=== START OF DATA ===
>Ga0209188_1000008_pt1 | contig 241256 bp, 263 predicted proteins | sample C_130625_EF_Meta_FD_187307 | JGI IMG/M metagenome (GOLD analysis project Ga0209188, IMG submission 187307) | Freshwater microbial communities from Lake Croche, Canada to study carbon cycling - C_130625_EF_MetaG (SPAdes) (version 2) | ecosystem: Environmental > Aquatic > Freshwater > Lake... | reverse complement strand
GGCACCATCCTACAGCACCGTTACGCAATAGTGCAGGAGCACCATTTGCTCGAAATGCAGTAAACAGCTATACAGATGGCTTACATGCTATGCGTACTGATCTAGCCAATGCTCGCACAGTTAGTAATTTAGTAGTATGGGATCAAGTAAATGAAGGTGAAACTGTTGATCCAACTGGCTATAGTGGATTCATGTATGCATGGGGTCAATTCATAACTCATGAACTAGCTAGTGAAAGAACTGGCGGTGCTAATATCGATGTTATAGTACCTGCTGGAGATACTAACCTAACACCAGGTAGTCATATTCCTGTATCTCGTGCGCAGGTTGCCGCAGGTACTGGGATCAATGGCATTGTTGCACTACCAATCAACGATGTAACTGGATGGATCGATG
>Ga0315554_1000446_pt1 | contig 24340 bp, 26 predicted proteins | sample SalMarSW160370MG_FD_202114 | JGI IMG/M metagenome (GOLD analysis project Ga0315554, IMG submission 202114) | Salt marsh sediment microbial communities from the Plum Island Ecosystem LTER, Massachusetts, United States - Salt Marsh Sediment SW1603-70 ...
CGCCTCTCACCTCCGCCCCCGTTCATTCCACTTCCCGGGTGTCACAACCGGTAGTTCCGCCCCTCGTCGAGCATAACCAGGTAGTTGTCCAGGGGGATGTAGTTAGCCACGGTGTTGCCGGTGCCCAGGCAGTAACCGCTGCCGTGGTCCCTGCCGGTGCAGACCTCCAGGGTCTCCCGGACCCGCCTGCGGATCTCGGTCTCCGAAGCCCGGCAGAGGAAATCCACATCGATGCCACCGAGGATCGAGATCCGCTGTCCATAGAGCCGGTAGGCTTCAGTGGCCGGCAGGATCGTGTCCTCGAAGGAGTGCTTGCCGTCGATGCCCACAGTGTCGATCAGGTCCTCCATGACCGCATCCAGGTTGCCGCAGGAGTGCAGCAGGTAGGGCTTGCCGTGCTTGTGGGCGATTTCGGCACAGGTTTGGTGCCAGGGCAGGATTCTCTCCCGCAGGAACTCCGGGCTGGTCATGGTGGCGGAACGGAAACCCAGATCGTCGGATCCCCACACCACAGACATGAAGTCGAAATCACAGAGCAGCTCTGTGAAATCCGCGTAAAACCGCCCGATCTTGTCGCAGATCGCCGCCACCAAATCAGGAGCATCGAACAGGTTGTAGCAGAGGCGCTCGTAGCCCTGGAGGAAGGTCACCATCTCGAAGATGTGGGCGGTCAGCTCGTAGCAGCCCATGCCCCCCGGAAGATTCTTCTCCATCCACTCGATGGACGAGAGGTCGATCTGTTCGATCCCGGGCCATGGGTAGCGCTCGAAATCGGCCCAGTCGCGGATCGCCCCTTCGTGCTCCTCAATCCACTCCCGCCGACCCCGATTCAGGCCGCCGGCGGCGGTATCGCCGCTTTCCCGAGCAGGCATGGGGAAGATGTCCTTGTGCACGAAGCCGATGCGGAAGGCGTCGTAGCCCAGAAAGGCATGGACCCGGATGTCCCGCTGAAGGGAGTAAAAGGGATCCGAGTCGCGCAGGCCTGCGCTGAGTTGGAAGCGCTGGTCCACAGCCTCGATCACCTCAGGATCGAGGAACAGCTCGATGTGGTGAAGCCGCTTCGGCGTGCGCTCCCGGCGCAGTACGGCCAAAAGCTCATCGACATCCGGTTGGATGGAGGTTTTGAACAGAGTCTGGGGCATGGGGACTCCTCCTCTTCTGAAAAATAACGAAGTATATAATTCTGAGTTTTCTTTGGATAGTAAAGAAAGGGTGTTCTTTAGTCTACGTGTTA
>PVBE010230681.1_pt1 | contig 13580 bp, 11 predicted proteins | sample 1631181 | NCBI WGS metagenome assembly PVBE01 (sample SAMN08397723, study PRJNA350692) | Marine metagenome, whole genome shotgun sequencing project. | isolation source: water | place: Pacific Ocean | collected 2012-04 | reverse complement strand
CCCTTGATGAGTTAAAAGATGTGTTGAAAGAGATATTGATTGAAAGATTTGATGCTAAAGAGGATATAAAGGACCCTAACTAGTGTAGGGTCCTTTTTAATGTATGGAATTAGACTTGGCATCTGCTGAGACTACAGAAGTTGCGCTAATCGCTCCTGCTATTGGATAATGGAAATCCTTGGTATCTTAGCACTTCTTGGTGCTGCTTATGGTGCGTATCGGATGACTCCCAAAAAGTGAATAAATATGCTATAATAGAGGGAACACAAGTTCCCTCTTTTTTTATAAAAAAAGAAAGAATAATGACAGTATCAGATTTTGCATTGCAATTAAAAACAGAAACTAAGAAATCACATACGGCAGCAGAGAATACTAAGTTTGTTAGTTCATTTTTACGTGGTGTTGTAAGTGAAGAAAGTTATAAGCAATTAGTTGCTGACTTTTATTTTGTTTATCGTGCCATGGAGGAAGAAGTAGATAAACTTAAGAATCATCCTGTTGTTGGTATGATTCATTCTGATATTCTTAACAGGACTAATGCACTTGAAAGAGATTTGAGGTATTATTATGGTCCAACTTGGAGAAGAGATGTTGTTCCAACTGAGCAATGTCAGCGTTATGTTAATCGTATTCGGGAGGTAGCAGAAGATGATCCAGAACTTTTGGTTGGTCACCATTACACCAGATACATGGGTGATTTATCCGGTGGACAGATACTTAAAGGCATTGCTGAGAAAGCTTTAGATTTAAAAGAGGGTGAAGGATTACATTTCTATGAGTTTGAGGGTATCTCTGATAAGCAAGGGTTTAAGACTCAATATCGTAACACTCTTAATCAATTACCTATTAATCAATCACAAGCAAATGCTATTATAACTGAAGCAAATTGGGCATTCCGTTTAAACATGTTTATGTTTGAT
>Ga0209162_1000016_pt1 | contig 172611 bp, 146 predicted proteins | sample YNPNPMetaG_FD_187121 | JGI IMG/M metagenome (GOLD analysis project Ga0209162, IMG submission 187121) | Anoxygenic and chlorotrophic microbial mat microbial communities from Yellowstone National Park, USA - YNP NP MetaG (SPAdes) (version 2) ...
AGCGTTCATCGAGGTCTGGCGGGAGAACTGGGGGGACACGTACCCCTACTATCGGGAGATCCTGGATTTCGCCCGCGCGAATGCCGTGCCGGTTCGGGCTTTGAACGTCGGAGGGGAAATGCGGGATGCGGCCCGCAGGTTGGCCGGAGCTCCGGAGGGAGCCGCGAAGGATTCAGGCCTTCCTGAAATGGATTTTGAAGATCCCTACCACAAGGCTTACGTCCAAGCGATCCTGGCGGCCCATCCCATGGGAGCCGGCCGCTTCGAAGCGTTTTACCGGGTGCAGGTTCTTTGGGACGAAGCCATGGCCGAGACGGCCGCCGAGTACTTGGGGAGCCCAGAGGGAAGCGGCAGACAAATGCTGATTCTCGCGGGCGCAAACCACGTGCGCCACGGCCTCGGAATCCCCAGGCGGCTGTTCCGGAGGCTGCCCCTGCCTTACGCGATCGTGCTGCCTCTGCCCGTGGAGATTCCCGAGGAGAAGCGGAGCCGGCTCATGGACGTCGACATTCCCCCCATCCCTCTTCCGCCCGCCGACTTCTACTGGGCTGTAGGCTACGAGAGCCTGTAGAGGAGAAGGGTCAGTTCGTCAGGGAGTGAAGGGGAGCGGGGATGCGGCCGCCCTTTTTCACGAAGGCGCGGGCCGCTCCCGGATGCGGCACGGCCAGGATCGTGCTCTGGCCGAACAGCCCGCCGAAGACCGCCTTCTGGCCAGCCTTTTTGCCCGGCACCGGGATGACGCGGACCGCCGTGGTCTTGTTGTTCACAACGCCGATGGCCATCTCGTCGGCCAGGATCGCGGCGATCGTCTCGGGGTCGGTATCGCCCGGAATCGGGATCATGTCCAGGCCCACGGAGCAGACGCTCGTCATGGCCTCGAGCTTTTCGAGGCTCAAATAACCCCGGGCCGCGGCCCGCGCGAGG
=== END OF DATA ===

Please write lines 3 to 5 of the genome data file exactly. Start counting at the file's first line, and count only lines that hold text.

>Ga0315554_1000446_pt1 | contig 24340 bp, 26 predicted proteins | sample SalMarSW160370MG_FD_202114 | JGI IMG/M metagenome (GOLD analysis project Ga0315554, IMG submission 202114) | Salt marsh sediment microbial communities from the Plum Island Ecosystem LTER, Massachusetts, United States - Salt Marsh Sediment SW1603-70 ...
CGCCTCTCACCTCCGCCCCCGTTCATTCCACTTCCCGGGTGTCACAACCGGTAGTTCCGCCCCTCGTCGAGCATAACCAGGTAGTTGTCCAGGGGGATGTAGTTAGCCACGGTGTTGCCGGTGCCCAGGCAGTAACCGCTGCCGTGGTCCCTGCCGGTGCAGACCTCCAGGGTCTCCCGGACCCGCCTGCGGATCTCGGTCTCCGAAGCCCGGCAGAGGAAATCCACATCGATGCCACCGAGGATCGAGATCCGCTGTCCATAGAGCCGGTAGGCTTCAGTGGCCGGCAGGATCGTGTCCTCGAAGGAGTGCTTGCCGTCGATGCCCACAGTGTCGATCAGGTCCTCCATGACCGCATCCAGGTTGCCGCAGGAGTGCAGCAGGTAGGGCTTGCCGTGCTTGTGGGCGATTTCGGCACAGGTTTGGTGCCAGGGCAGGATTCTCTCCCGCAGGAACTCCGGGCTGGTCATGGTGGCGGAACGGAAACCCAGATCGTCGGATCCCCACACCACAGACATGAAGTCGAAATCACAGAGCAGCTCTGTGAAATCCGCGTAAAACCGCCCGATCTTGTCGCAGATCGCCGCCACCAAATCAGGAGCATCGAACAGGTTGTAGCAGAGGCGCTCGTAGCCCTGGAGGAAGGTCACCATCTCGAAGATGTGGGCGGTCAGCTCGTAGCAGCCCATGCCCCCCGGAAGATTCTTCTCCATCCACTCGATGGACGAGAGGTCGATCTGTTCGATCCCGGGCCATGGGTAGCGCTCGAAATCGGCCCAGTCGCGGATCGCCCCTTCGTGCTCCTCAATCCACTCCCGCCGACCCCGATTCAGGCCGCCGGCGGCGGTATCGCCGCTTTCCCGAGCAGGCATGGGGAAGATGTCCTTGTGCACGAAGCCGATGCGGAAGGCGTCGTAGCCCAGAAAGGCATGGACCCGGATGTCCCGCTGAAGGGAGTAAAAGGGATCCGAGTCGCGCAGGCCTGCGCTGAGTTGGAAGCGCTGGTCCACAGCCTCGATCACCTCAGGATCGAGGAACAGCTCGATGTGGTGAAGCCGCTTCGGCGTGCGCTCCCGGCGCAGTACGGCCAAAAGCTCATCGACATCCGGTTGGATGGAGGTTTTGAACAGAGTCTGGGGCATGGGGACTCCTCCTCTTCTGAAAAATAACGAAGTATATAATTCTGAGTTTTCTTTGGATAGTAAAGAAAGGGTGTTCTTTAGTCTACGTGTTA
>PVBE010230681.1_pt1 | contig 13580 bp, 11 predicted proteins | sample 1631181 | NCBI WGS metagenome assembly PVBE01 (sample SAMN08397723, study PRJNA350692) | Marine metagenome, whole genome shotgun sequencing project. | isolation source: water | place: Pacific Ocean | collected 2012-04 | reverse complement strand